"Come with me, Matt. Your dad has something he wants to tell you."
Mom made the quiet statement when I was roughly twelve years old, coming to get me from another room in our brick house on John St. Several things went through my mind at the time: I hadn't done anything bad recently, so it couldn't be that, could it? The notion of divorce was one that always lurked in the back of my head, though it wouldn't become realized for another year. As mom led me into their bedroom (an odd choice of venue), I honestly couldn't think of what it was dad had to talk with me about.
Entering the room that he and my mother shared, I found Lewis sitting, looking more solemn than he typically did. Through lots of obvious angst, pauses and sighs, he told me that I had two older half-sisters, Valarie and Angie. They were from a previous marriage, his first. You can imagine how this news might shake someone who, for their initial twelve years of life, only knew of his father being married to his mother, and who had been raised as an only child. There were questions, I'm sure, though now it is difficult to remember what they were.
Once the news had been delivered, there was more to come. Valarie was living in town, and dad wanted us (he and I) to go meet her. Still stunned, and mildly curious, there wasn't much point in arguing about it. So, eventually, off we went. To say there was an underlying level of awkwardness to the meeting would be an understatement, though I appreciated being in my half-sister's home, catching a glimpse of her life and -- most importantly -- meeting her. Dad, on the other hand, wasn't as content.
I forget the range of things he said, but Lewis had not been happy with the visit to Valarie's house. This wasn't uncommon for dad, though. Valarie's apparent sin was that she hadn't been warm and friendly enough. I'm not sure what he was expecting after so many years -- a tearful embrace? Unfortunately, real life doesn't always imitate the movies in such scenarios. I thought that, given the circumstances, sis had done her best to make us feel welcome. I could empathize with dad's frustration, but some understanding for others' feelings on his part wouldn't have gone amiss.
Lewis ended up marrying a fourth time, and that marriage produced a child, a half-brother named Dillon. As he explained it, his two sons' names could be put together to make 'Matt Dillon.' Dad was a big fan of old Western TV shows. At any rate, he passed away when Dillon was very young, and then events conspired in such a way that I did not see my younger brother until several years later, where history repeated, though with myself in the opposite role than when dad and I had first visited Valarie all those years ago. If there was one constant, it was the awkwardness.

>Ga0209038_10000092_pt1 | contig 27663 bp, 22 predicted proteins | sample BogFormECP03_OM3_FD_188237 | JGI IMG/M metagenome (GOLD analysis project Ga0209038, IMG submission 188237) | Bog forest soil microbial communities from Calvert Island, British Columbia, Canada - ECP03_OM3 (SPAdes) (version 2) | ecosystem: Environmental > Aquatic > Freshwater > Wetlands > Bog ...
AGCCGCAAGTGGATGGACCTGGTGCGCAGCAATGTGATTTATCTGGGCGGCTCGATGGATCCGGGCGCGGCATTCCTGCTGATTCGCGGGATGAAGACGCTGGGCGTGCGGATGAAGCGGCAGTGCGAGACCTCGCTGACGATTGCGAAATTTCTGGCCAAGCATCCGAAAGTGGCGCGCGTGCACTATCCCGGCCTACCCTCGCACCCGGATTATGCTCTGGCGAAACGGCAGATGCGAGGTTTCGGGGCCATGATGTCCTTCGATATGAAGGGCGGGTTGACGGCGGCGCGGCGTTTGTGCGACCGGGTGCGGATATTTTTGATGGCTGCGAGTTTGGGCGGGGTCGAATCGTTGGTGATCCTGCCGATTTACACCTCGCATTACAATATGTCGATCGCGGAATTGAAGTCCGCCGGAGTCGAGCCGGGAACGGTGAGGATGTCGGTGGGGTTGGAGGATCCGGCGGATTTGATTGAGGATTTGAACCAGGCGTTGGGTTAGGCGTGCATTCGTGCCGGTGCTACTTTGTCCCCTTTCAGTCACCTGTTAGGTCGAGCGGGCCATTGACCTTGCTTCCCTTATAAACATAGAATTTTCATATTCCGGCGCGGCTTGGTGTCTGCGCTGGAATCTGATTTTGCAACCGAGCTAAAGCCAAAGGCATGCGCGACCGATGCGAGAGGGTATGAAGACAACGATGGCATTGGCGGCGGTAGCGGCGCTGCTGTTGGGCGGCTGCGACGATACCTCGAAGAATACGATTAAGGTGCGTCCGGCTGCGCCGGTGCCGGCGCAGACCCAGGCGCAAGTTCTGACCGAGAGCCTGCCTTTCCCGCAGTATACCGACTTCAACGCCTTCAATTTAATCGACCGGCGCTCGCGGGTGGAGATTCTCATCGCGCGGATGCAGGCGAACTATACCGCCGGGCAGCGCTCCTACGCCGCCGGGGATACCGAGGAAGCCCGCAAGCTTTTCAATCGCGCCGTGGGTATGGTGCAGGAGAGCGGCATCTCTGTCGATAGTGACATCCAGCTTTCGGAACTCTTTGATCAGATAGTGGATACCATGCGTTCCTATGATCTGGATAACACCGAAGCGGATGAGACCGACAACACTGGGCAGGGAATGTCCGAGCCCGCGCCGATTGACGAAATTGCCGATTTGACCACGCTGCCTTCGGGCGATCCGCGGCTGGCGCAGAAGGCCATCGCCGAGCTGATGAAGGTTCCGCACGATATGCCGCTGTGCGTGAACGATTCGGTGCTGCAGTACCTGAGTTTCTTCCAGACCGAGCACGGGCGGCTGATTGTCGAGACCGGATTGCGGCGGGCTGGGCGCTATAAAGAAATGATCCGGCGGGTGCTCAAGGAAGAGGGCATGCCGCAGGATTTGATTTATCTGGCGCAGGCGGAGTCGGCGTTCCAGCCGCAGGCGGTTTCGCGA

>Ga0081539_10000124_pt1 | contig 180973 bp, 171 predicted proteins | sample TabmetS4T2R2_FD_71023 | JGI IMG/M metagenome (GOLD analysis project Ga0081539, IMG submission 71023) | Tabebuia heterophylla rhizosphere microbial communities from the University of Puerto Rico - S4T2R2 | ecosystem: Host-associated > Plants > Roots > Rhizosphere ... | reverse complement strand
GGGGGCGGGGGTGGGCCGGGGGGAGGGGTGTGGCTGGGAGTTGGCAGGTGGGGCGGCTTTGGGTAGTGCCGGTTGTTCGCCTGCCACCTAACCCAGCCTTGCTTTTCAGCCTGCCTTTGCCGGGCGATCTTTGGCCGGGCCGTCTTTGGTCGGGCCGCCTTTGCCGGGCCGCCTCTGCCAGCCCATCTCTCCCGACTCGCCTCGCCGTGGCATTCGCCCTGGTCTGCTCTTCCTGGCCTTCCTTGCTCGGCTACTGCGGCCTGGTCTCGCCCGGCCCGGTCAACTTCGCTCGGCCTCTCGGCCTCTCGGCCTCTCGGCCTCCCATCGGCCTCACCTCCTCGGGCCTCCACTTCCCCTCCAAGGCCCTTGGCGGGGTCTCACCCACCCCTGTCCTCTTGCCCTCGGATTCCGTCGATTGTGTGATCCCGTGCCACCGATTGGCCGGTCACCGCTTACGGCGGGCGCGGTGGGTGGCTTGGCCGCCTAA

It's Valarie's birthday today. We're friends on Facebook, and I wished her a happy birthday there. We've seen each other a handful of times in the intervening years since that first visit with dad, though I would describe our relationship as both simple and complex. Her and I (and Angie) are siblings. Raised under different roofs, we can't really be described as 'close.' This is something I've struggled with, but have recently come to terms with.
I remember us -- Val, Angie and I -- riding back from Springfield to Champaign on the day of Lewis' funeral in 1997. It was a quiet ride. There just wasn't much to say. It had been an exhausting two days (the visitation on Monday, the funeral on Tuesday). But I'm glad we rode together. There have been the occasions I've seen them, and my nieces and nephews, around town. And we all made it down to Mississippi for Grandma Callie's 100th birthday celebration in 2007.
Having half-siblings has been a learning experience. Initially, I wanted to compartmentalize my life into one of either two sectors: only-child or someone with siblings. In a sense, I've decided that straddling the line between those two option isn't such a bad, or in accurate, descriptor. Life is imperfect. It does not often follow a direct path. It's not always easy to navigate and to label. We deal with the situations laid out for us by fate, or others, or whatever else has happened upon the way. We do the best we can.
Happy Birthday, Val.